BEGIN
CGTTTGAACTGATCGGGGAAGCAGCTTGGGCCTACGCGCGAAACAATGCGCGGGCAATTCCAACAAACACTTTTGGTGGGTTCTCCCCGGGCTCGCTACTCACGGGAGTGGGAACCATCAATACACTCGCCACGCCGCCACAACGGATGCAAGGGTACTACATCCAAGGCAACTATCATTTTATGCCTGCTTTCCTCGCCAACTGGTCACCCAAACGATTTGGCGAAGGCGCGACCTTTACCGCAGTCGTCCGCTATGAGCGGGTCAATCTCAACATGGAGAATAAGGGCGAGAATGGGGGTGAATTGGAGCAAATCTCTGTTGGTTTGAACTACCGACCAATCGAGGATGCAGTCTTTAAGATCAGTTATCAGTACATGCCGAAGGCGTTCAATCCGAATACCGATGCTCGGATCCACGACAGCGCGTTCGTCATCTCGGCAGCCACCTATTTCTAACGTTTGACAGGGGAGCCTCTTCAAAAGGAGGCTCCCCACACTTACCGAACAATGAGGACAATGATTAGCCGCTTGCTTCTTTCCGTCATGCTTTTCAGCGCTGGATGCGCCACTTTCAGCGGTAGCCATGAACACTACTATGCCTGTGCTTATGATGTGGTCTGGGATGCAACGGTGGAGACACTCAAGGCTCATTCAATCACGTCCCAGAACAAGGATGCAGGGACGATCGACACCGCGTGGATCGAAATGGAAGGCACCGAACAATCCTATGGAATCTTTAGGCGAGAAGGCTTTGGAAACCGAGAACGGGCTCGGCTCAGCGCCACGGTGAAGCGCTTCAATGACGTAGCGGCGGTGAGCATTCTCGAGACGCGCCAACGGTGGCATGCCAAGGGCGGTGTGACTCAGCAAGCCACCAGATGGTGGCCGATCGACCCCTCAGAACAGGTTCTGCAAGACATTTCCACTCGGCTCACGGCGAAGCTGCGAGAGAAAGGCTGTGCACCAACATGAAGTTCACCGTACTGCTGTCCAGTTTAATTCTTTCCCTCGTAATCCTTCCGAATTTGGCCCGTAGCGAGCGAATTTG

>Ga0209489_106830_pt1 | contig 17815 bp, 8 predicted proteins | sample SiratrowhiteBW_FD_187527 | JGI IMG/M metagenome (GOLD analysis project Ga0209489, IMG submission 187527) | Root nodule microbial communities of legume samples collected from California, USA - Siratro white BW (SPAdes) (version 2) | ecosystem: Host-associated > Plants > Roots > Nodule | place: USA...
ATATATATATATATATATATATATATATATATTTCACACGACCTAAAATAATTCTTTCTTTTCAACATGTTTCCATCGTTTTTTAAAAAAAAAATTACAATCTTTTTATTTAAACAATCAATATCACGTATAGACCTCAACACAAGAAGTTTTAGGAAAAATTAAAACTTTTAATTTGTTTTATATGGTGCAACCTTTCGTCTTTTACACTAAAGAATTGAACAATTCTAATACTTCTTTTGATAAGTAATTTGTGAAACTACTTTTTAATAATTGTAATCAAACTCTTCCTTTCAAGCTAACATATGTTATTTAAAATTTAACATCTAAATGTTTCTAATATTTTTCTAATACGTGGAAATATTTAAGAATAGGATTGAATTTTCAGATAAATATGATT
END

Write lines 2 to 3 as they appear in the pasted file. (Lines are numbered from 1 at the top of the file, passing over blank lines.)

>Ga0209489_106830_pt1 | contig 17815 bp, 8 predicted proteins | sample SiratrowhiteBW_FD_187527 | JGI IMG/M metagenome (GOLD analysis project Ga0209489, IMG submission 187527) | Root nodule microbial communities of legume samples collected from California, USA - Siratro white BW (SPAdes) (version 2) | ecosystem: Host-associated > Plants > Roots > Nodule | place: USA...
ATATATATATATATATATATATATATATATATTTCACACGACCTAAAATAATTCTTTCTTTTCAACATGTTTCCATCGTTTTTTAAAAAAAAAATTACAATCTTTTTATTTAAACAATCAATATCACGTATAGACCTCAACACAAGAAGTTTTAGGAAAAATTAAAACTTTTAATTTGTTTTATATGGTGCAACCTTTCGTCTTTTACACTAAAGAATTGAACAATTCTAATACTTCTTTTGATAAGTAATTTGTGAAACTACTTTTTAATAATTGTAATCAAACTCTTCCTTTCAAGCTAACATATGTTATTTAAAATTTAACATCTAAATGTTTCTAATATTTTTCTAATACGTGGAAATATTTAAGAATAGGATTGAATTTTCAGATAAATATGATT